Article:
Uganda, water and the engineer

John Wilke, a biomedical engineering major, and other members of Wright State’s chapter of Engineers Without Borders traveled to Kabingo, Uganda, to assess how to renovate washrooms and latrines at a school.

When the academic year ended in April, Wright State University students generally were off to internships, vacations or back to classes. John Wilke did none of those. He went to Uganda to help the health of people in a small village.

And he’s going back next year to help finish what was started.

Wilke (the “e” is pronounced) is a Kettering native who is a rising senior and a biomedical engineering major in the College of Engineering and Computer Science. He started his academic journey at Columbus State Community College, attracted by the small class sizes.

After two years, he transferred to Wright State, allured by the biomedical engineering program and the opportunities the university offers. “I always liked the medical field,” he said.

While medical school and patient care weren’t in his plans, he is fascinated by the engineering that goes into medical equipment, everything from a heart valve to prosthetics to imaging devices.

The opportunity he found outside of classes was Wright State’s chapter of Engineers Without Borders, a national organization with branches on scores of other campuses. The Denver-based Engineers Without Borders partners with communities around the world to meet basic human needs.

One of those basic needs is clean water for drinking and sanitation. Engineers Without Borders’ Greater Cincinnati Professional Chapter conducted a massive clean water project for the small Ugandan village of Kabingo.

Wright State’s chapter of Engineers Without Borders joined the project in 2019 to renovate sanitation-related facilities. Wilke had heard of Wright State’s chapter.

“I was curious. I found Engineers Without Borders interesting as a service group,” he said. “I was attracted to the fact that you can practice engineering concepts in a way that helps people. I thought that honestly, I would have no other opportunity to go to Uganda to do an engineering project.”

Wilke is quick to point out that the engineering involved is civil, not biomedical. However, adventure, service and benevolence appealed to him.

John Wilke and other students in Wright State’s Engineers Without Borders chapter will return to Kabingo, Uganda in 2023 to help work on the sanitation project.

Most recently, from May 17 to 28, Wilke was among a small group from Wright State that traveled to Kabingo to assess what needed to be done and how to meet those needs.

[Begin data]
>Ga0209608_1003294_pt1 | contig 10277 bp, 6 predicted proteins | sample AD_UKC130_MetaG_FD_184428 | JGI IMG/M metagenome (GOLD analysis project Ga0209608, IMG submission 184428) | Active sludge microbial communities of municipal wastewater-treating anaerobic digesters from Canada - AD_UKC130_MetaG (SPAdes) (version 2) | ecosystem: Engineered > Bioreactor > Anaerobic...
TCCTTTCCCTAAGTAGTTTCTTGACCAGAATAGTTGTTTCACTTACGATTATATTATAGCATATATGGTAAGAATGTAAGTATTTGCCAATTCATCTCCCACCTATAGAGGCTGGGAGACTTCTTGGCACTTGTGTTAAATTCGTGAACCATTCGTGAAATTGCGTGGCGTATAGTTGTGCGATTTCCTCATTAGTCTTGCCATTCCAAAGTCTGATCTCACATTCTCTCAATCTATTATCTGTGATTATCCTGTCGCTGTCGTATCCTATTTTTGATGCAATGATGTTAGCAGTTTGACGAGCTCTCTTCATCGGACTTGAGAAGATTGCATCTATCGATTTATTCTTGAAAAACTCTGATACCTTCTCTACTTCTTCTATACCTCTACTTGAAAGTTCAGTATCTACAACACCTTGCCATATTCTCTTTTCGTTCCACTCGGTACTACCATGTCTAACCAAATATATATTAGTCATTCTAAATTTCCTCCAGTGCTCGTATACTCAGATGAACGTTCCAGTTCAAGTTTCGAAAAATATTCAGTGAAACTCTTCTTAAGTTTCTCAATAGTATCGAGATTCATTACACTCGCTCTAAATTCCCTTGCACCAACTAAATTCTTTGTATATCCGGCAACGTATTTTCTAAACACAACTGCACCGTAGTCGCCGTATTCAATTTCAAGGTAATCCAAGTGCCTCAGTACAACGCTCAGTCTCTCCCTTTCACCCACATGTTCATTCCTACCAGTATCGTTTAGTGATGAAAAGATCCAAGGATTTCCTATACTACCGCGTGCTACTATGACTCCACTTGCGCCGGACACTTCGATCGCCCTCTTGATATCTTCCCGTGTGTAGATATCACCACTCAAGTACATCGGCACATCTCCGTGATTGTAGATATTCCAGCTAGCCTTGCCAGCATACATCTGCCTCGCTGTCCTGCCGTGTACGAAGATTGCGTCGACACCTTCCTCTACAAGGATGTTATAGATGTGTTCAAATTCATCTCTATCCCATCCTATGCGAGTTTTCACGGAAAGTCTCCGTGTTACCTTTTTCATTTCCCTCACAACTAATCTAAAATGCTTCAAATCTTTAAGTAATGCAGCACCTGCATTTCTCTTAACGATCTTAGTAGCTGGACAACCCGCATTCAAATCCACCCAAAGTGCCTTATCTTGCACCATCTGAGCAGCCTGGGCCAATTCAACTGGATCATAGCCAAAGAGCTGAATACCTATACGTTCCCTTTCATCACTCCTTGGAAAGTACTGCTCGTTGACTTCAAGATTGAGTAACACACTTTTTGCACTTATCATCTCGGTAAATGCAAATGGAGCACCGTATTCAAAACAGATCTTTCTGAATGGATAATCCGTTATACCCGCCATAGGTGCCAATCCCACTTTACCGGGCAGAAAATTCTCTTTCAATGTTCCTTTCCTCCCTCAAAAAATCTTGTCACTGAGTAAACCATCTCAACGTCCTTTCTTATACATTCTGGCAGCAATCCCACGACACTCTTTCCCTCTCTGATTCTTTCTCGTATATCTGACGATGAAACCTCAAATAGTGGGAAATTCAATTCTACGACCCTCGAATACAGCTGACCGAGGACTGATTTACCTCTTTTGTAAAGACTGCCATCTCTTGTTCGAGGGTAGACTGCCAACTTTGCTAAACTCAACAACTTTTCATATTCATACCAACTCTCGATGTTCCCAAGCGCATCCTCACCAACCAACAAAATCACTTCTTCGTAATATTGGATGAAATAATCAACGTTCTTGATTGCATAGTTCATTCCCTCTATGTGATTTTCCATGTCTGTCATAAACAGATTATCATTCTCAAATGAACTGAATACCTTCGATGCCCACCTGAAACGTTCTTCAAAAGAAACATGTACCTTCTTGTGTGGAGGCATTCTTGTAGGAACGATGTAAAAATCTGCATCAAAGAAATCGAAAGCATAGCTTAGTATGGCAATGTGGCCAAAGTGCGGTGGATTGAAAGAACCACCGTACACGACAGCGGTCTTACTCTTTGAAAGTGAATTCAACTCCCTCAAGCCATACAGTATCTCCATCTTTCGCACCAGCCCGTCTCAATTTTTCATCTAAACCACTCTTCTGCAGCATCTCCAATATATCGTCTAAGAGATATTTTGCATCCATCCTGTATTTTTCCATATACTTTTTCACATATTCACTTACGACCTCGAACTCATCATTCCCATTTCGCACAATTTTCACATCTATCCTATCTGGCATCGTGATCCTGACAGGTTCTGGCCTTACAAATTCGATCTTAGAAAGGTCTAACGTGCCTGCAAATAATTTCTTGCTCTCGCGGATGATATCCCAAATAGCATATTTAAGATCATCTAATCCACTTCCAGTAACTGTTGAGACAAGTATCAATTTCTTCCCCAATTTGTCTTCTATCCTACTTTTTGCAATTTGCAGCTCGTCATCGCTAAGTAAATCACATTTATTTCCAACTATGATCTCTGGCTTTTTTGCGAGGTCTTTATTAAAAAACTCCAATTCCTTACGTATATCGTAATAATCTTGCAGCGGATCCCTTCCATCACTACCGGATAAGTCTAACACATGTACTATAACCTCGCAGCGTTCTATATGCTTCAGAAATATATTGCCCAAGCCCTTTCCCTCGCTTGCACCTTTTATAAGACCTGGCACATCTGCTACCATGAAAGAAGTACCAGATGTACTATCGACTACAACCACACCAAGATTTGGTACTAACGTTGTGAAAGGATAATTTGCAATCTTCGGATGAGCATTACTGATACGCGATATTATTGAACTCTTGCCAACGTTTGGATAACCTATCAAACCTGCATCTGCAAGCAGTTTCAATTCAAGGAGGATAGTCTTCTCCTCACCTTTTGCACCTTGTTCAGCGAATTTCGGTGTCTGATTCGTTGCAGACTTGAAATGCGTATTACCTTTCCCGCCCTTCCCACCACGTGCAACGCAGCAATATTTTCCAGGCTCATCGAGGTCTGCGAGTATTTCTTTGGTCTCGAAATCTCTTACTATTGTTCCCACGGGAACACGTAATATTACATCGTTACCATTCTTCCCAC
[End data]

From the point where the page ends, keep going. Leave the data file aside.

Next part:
Wright State is working with St. Bakhita’s Secondary School to improve sanitation and washrooms. Wilke said an earlier Wright State Engineers Without Borders team “built two large hand-washing stations for the school, which has helped. But their latrines are in bad shape and require renovation and ventilation due to constant smell. We are also working on renovating their washrooms. One of the issues with their washrooms is poor drainage leading to standing water. Malaria is one of their main issues and standing water brings the mosquitos.”

In the fall, the students will work with local Ugandan contractors to develop plans to address those concerns, including renovating the latrines and washrooms and creating a construction schedule.

In the meantime, Wilke and the Engineers Without Borders chapter will raise funds in Dayton for the project. Fundraising has been ongoing — Wilke spoke at a fundraising dinner hosted by the chapter in March at the Wright State University Nutter Center to explain the village’s plight and what he and the other chapter members are doing to help.

Wilke said he and other students in the chapter will return to Kabingo sometime in 2023 to help work on the improvements.

“To get the opportunity to manage a project like this is awesome,” Wilke said. “To talk with community members, diagnose what they need and what’s feasible. Drawing up plans, creating a budget, fundraising, creating a schedule.”

John Wilke is fascinated by the engineering needed to develop and build medical equipment.

He adds, “This is a far cry from what I’ll do as a biomedical engineer, but there’s some professional development that’ll help, and yes, there’s personal growth in this.”

Wilke is quick to acknowledge the university’s help. “Wright State has been supportive of our chapter,” he said. “They’re willing to work with us in whatever we might need, including helping post fundraiser links.”

He added that the chapter’s ranks thinned during the pandemic, when many students stayed away from campus and turned to virtual visits instead.

“We have maybe 12 or 13 active members. COVID cut into our numbers. We had about 25 students who actively attended meetings,” he said. “This year we hope we can drive up recruitment.”

Turning back to Kabingo, Wilke said, “The community there is amazing. It’s beautiful. They live on wide-open lands miles from the closest river. It’s a very communal culture. Kids walk an hour or two by themselves to get to school. The school has about 180 girls and 160 boys and 30 faculty — that’s who we’re doing this project for. They have sanitation needs that need to be fixed, and it’s cool we get to do that.”

Comments are closed.